Origins of the Annette Kellerman collection

Kellerman wore mermaid costumes like this in her films. She was able to swim like a fish with her legs and feet held together inside the costume. MAAS collection. 2000/66/4
Kellerman wore mermaid costumes like this in her films. She was able to swim like a fish with her legs and feet held together inside the costume. MAAS collection. 2000/66/4

Annette Kellerman’s successes in a number of fields are extraordinary. Born in Sydney in 1886, she became an international celebrity as an endurance swimmer, a highly paid entertainer of the vaudeville stage and a star of American silent films. She played a key role in popularising the modern one-piece swimsuit for women, became a successful businesswoman and wrote self-help books about health, beauty and exercise. Her stage act included high diving and underwater ballet, with the elaborate staging of tanks, slides and waterfalls. In her feature films she typically portrayed a mermaid character who engages with the human world.

The exhibition Million Dollar Mermaid: Annette Kellerman presents the story of this forgotten Australian superstar’s achievements and pays tribute to the artistry of her performances. It features stunning costumes and swimsuits from the Museum’s collection. Nearly every object on display belonged to Annette Kellerman. How did the Museum of Applied Arts and Sciences acquire her outfits and accessories?

In the 1960s Annette and her husband Jimmie returned permanently from the USA and lived their final years in retirement on Queensland’s Gold Coast. She wondered what to do with the trunks of costumes, accessories, photographs and documents that she had kept from her stage and film career. She continued to devote her efforts to charity fundraising, sometimes staging pageants at the local RSL club in which young women dressed in her old stage costumes.

She considered donating her collection to an institution. In 1975 she saw a segment on ABC-TV’s This Day Tonight about the recently created Dennis Wolanski Library and Archives of Performing Arts at the Sydney Opera House. Having learnt to swim in the 1890s at Cavill’s Floating Baths in Farm Cove, near where the Opera House stands, Kellerman decided this was the appropriate institution for her collection. Frank Barnes, the Opera House’s general manager, agreed that the opportunity to acquire the collection should not be missed.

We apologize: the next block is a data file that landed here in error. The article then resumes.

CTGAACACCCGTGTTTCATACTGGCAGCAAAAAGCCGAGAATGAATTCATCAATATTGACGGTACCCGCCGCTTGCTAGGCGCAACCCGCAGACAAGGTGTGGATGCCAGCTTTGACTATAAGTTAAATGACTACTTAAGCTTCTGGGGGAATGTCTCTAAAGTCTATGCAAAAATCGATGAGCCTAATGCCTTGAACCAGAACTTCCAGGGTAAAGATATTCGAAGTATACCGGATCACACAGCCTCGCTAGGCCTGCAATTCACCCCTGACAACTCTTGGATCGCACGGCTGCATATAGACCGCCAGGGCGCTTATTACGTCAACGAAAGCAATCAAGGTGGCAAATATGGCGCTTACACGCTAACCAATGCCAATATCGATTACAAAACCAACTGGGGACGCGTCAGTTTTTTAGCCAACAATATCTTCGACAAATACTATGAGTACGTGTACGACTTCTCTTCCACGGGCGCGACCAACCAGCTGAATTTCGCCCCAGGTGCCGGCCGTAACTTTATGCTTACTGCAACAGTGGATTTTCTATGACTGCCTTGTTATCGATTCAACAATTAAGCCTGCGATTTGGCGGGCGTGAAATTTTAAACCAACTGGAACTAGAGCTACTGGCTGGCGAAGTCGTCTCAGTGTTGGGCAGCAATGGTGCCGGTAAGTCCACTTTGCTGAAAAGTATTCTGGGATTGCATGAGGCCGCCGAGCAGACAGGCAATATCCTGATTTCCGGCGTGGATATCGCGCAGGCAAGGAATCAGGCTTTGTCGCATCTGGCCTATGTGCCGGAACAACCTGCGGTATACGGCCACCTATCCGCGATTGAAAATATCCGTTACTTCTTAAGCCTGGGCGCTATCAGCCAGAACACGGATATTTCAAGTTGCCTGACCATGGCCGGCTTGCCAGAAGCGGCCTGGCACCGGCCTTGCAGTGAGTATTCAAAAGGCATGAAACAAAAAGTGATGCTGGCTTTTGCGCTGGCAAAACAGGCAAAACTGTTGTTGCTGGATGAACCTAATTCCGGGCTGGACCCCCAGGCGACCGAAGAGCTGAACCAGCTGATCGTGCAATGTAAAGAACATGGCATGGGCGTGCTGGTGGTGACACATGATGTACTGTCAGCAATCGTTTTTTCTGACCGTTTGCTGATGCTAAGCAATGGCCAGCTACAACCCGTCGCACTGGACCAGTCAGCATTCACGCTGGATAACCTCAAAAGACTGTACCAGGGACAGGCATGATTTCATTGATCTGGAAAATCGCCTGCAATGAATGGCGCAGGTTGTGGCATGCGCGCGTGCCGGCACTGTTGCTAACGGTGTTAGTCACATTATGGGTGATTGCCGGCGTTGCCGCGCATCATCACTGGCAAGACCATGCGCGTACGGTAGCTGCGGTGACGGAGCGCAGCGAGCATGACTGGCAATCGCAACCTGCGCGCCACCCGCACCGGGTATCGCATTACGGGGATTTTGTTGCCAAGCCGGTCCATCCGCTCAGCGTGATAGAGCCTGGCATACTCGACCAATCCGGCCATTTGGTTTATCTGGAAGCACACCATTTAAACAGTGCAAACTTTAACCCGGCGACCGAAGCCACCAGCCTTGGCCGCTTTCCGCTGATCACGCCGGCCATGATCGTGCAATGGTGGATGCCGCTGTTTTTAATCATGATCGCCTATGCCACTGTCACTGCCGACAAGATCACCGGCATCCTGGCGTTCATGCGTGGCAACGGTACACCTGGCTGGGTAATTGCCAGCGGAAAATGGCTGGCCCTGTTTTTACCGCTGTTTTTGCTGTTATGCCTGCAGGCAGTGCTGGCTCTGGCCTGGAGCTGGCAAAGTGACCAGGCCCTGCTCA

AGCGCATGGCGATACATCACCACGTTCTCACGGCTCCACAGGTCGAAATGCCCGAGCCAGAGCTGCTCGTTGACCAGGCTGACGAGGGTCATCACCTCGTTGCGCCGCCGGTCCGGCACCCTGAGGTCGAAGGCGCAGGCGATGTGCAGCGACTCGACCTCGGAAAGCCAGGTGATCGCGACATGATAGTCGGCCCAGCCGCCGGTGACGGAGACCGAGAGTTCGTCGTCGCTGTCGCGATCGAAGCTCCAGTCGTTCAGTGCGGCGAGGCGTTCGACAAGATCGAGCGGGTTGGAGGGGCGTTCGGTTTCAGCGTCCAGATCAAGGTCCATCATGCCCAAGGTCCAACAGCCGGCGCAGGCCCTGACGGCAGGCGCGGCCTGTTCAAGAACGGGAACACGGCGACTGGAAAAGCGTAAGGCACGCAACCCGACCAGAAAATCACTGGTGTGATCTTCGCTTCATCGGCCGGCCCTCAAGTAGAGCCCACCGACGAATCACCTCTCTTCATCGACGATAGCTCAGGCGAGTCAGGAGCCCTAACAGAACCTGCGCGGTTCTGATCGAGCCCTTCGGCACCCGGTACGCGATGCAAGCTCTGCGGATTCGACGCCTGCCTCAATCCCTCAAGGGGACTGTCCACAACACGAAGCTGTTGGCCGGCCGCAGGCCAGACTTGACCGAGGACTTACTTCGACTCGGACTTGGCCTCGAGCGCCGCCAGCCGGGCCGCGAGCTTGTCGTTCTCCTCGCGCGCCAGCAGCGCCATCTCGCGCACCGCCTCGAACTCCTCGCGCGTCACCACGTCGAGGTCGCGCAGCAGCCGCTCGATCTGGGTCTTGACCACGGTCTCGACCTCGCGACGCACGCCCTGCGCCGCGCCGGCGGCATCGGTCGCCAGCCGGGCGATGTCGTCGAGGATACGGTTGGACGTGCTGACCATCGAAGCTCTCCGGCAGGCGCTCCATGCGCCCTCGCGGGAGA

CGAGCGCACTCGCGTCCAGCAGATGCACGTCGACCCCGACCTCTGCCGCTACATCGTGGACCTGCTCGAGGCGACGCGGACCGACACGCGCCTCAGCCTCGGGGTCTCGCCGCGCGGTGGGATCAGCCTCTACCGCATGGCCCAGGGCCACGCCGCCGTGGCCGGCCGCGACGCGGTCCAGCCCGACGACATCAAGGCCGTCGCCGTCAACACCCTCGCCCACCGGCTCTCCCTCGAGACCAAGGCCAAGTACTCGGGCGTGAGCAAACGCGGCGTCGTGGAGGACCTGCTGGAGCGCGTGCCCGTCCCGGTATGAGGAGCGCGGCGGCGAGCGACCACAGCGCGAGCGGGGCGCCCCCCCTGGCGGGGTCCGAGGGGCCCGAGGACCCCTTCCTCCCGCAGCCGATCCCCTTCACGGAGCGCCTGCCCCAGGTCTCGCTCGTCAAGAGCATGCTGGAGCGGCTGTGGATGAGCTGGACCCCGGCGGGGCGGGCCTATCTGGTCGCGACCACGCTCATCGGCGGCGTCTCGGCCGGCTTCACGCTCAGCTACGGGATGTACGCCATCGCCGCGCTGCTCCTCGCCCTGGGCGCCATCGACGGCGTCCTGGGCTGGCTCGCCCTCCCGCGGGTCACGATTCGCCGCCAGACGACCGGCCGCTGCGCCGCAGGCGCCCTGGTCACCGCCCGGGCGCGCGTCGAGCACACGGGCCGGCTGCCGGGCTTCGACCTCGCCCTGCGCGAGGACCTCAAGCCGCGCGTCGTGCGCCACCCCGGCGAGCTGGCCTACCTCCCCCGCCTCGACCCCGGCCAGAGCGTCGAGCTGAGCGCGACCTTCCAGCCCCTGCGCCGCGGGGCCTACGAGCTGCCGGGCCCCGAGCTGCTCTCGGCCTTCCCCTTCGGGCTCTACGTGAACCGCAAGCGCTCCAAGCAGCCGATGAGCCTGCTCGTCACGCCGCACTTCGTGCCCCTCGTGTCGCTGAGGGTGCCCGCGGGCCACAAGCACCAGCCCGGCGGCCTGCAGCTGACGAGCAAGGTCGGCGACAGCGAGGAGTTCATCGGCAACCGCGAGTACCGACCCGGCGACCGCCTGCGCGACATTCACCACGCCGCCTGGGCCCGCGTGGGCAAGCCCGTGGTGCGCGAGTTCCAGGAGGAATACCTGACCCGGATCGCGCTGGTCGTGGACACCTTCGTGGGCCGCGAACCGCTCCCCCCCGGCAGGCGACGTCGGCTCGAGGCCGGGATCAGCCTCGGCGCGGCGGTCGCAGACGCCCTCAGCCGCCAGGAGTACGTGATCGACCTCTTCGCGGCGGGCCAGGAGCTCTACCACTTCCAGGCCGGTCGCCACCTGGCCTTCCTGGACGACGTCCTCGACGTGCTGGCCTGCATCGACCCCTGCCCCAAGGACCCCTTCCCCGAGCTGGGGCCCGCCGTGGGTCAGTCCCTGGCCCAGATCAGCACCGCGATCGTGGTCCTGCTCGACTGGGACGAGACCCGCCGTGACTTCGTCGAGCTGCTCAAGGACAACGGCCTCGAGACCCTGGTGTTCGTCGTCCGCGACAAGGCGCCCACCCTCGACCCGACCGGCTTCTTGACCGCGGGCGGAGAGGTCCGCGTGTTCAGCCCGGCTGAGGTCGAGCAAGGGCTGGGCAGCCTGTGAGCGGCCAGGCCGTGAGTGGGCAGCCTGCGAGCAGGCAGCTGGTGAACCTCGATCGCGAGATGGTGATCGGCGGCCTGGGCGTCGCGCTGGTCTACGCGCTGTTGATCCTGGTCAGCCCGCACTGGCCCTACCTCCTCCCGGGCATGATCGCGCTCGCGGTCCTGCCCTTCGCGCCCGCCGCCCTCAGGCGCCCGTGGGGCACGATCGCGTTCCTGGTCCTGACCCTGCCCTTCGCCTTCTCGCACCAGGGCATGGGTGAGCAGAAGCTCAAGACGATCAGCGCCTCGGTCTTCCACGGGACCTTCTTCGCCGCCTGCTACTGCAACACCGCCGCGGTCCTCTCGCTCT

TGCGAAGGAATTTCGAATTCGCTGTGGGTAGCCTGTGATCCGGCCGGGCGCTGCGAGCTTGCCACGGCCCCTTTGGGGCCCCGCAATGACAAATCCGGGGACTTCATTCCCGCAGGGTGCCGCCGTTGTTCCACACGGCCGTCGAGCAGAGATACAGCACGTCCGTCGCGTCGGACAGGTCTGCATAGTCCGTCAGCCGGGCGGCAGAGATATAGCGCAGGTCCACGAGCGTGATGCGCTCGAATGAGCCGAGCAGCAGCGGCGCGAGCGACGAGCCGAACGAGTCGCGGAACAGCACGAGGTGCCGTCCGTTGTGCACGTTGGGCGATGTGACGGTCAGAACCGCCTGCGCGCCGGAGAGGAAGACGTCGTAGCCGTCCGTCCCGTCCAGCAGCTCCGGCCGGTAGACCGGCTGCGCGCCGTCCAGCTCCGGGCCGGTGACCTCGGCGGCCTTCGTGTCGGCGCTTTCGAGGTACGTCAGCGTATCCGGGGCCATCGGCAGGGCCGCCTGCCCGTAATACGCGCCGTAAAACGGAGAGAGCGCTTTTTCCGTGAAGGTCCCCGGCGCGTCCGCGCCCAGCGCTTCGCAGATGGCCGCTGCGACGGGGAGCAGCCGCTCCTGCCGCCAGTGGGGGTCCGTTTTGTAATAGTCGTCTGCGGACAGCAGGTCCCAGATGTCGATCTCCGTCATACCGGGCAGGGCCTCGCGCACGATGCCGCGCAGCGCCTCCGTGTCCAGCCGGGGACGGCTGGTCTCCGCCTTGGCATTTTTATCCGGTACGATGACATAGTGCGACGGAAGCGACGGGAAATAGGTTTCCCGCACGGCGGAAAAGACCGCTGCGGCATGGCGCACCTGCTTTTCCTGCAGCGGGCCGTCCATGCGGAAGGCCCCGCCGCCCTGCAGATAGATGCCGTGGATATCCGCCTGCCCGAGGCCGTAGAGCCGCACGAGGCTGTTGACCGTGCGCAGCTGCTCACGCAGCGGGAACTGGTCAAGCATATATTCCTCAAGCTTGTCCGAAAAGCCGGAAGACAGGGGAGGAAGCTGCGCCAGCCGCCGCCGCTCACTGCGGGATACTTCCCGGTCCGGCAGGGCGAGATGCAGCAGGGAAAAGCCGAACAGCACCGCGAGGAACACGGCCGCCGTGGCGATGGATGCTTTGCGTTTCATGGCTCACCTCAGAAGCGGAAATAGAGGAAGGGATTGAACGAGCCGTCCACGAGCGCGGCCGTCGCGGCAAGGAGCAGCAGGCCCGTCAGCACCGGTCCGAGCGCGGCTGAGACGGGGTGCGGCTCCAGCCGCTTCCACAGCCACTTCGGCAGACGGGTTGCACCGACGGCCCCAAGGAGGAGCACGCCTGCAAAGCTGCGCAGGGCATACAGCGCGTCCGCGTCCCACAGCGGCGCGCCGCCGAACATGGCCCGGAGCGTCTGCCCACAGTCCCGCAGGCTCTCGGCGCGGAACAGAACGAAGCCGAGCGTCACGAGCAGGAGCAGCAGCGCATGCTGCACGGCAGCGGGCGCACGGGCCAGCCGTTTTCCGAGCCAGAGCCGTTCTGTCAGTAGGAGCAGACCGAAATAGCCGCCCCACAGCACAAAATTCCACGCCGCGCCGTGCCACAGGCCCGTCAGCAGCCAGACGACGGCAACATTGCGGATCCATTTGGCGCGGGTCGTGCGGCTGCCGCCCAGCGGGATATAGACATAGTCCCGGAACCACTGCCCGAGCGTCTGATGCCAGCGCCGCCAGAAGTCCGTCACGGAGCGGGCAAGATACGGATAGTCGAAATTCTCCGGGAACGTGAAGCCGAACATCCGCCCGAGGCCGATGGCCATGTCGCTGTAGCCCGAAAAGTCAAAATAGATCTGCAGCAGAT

Barbara Firth, a member of the Ladies Committee of the Sydney Opera House Appeal Fund and an honorary coordinator of the performing arts archive, went to the Gold Coast and took possession of the entire collection on behalf of the Opera House. Within weeks Kellerman had passed away, on Thursday 6 November 1975. The following year the Sydney Opera House drew upon the collection to present an exhibition called Splish Splash, about swimming.

Kellerman and her cast wore glamorous dresses and exotic headwear. Most of her surviving costumes are one-off creations, custom-made for the stage. MAAS collection. 2000/66/32, 61, 52-X
Kellerman and her cast wore glamorous dresses and exotic headwear. Most of her surviving costumes are one-off creations, custom-made for the stage. MAAS collection. 2000/66/32, 61, 52-X

In the late 1990s the objects in the Annette Kellerman collection were transferred, with other objects from the Dennis Wolanski Library and Archive of Performing Arts, to the Museum of Applied Arts and Sciences. The Kellerman collection’s paper material, including stunning photographs, was transferred to the State Library of New South Wales.

Barbara Firth’s biography of Kellerman, written with Emily Gibson and titled The Original Million Dollar Mermaid, was published by Allen & Unwin in 2005.

And now in 2016 Million Dollar Mermaid: Annette Kellerman is on display at the Powerhouse Museum. Kellerman’s costumes and accessories form the basis of this new exhibition, along with photos and segments from her films. They are part of her substantial legacy to New South Wales and the world.

Peter Cox, Curator

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